Are you an investor or a gambler? The stock market knows4 min read . Updated: 13 Sep 2020, 09:02 AM IST
- Small, inexperienced traders are piling into options, which can be a cheap way to hit the jackpot if you know what you’re doing. If you don't, losses can accumulate quickly.
You should learn whether you’re an investor or a gambler before the market teaches you the difference.
Stock gamblers are on the rise. But, sooner or later, they will lose most—if not all—of their recent gains.
Just look at options trading, which has been surging. Many traders use options as a cheap way to try hitting the jackpot: stock-market Powerball.
In late August, a record 62% of premiums paid for options initiating bets on rising stock prices came from people buying no more than 10 contracts. (The long-term average is 34%.) Nearly all such small-fry are inexperienced retail traders, says Jason Goepfert of Sundial Capital Research in Minneapolis, which tracks market sentiment.
In the week ending Sept. 4 alone, says Mr. Goepfert, small traders shelled out $11.5 billion this way—an all-time high and nine times last year’s average. To put that week’s bets in perspective, in all of fiscal 2019 Americans spent $91 billion on lottery tickets.
Derived from the Latin optio, or “choice," an option entitles but doesn’t obligate you to buy or sell an underlying security at a fixed “strike price" anytime until the option expires.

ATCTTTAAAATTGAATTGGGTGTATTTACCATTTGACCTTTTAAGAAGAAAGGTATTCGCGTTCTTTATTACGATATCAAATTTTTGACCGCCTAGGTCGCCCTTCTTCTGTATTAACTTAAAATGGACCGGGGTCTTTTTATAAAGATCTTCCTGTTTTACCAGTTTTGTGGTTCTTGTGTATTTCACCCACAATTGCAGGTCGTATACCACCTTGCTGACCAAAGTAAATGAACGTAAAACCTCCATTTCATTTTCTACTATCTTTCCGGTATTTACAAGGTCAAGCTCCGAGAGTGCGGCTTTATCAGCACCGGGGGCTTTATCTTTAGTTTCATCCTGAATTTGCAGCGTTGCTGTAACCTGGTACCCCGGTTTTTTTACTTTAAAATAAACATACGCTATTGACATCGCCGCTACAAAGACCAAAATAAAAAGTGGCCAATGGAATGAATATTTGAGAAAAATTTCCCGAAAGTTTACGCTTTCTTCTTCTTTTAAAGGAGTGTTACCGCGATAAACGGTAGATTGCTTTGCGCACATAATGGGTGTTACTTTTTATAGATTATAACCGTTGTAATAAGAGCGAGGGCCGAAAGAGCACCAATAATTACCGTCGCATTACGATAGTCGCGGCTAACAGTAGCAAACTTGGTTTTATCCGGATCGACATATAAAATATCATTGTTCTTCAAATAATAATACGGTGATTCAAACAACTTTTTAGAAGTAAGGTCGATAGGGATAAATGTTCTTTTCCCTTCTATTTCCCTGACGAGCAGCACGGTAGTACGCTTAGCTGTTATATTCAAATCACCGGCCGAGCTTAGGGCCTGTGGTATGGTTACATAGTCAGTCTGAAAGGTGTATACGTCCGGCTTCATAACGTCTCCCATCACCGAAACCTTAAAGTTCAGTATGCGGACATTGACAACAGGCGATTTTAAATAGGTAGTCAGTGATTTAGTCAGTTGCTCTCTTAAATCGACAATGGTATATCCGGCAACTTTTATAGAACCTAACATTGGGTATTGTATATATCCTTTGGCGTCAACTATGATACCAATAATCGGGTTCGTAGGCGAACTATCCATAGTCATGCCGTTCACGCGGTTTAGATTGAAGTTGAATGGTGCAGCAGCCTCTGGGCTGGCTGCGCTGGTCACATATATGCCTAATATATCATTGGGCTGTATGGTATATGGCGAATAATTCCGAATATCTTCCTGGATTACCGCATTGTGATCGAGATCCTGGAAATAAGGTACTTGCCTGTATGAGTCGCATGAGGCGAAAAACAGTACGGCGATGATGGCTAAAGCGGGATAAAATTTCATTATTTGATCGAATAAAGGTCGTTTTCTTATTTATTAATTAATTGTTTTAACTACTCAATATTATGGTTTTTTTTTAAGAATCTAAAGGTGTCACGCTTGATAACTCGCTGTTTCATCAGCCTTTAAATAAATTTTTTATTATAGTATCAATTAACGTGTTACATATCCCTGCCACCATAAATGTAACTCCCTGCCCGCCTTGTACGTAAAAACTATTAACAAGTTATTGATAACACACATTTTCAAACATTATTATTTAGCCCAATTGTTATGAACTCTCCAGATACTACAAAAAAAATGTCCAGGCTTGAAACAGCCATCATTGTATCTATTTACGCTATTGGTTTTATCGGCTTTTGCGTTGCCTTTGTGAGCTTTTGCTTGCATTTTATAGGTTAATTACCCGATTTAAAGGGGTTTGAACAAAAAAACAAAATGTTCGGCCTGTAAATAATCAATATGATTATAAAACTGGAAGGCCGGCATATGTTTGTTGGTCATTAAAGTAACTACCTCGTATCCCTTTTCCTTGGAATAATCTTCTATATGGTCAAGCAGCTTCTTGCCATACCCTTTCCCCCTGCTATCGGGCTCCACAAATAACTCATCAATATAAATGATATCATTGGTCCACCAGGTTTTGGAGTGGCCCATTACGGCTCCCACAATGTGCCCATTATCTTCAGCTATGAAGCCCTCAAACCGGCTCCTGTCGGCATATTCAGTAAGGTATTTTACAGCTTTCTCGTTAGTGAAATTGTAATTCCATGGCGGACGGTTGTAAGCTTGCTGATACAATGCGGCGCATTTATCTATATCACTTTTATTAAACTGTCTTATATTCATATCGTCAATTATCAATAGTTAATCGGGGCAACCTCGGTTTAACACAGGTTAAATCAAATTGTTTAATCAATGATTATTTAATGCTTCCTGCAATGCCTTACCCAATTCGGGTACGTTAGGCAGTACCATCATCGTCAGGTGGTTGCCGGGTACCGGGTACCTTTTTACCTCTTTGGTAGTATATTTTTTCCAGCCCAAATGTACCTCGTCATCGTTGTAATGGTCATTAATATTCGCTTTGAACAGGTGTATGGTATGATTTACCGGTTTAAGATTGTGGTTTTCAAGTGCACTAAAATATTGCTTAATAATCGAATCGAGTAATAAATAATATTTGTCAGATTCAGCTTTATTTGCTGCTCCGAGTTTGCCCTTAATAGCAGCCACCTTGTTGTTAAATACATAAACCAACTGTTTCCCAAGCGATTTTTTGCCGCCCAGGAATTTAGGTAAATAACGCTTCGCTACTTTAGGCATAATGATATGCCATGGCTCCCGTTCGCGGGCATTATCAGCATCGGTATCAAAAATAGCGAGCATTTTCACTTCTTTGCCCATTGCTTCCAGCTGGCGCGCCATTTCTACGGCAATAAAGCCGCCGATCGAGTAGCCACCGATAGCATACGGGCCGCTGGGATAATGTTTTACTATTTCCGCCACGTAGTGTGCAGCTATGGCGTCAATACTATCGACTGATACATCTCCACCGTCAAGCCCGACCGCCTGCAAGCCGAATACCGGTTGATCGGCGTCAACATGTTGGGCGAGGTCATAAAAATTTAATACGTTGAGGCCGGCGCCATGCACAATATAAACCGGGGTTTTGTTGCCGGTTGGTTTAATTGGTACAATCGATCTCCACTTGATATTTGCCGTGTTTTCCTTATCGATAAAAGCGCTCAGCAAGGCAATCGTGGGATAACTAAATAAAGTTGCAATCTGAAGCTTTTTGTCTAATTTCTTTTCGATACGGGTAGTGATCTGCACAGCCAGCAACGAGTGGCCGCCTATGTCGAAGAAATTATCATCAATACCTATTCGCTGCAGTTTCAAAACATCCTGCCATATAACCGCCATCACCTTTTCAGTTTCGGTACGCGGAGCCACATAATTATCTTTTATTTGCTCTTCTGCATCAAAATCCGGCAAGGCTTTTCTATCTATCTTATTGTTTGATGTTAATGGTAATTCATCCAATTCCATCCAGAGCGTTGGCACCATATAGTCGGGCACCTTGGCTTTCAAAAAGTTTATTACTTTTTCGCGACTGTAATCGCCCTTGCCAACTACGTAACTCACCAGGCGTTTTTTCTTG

A “call" option can pay off if a stock rises; a “put," if it falls.
Let’s say you’re optimistic about a stock and it rises above the strike price of your call before expiration. You then can sell or exercise the option and earn a bigger profit with a smaller cash outlay than if you had bought the stock outright.
On the other hand, if you expect a stock to fall, and it drops below the strike price before expiration, you can sell your put. You would make more money than if you had bet against the stock by selling it short.
Earlier this week, for instance, you could buy a call option on 100 shares of Apple Inc. with a strike price of $125 per share expiring Oct. 2. Your premium, or cost, was $3.30 per share. So Apple would have to hit $128.30 by Oct. 2 for you to break even.
If Apple, trading then around $117, were to rise above $128.30 by the beginning of October, you could sell your option at a quick profit.
If Apple hit $130, your options contract would be worth that minus the $125 strike price, or $5. You paid a $3.30 premium, leaving you a gain of $1.70 per share, or $170 on your outlay of $330. That’s a 50% return in less than a month.
If Apple’s stock doesn’t go above $125, the most you could lose is your $330 premium.
So why doesn’t everybody trade options all the time?
Because it’s risky.
Stocks and other securities don’t always go up—-or down, for that matter. Which way they move, and how much and when, can stupefy even the most experienced professionals.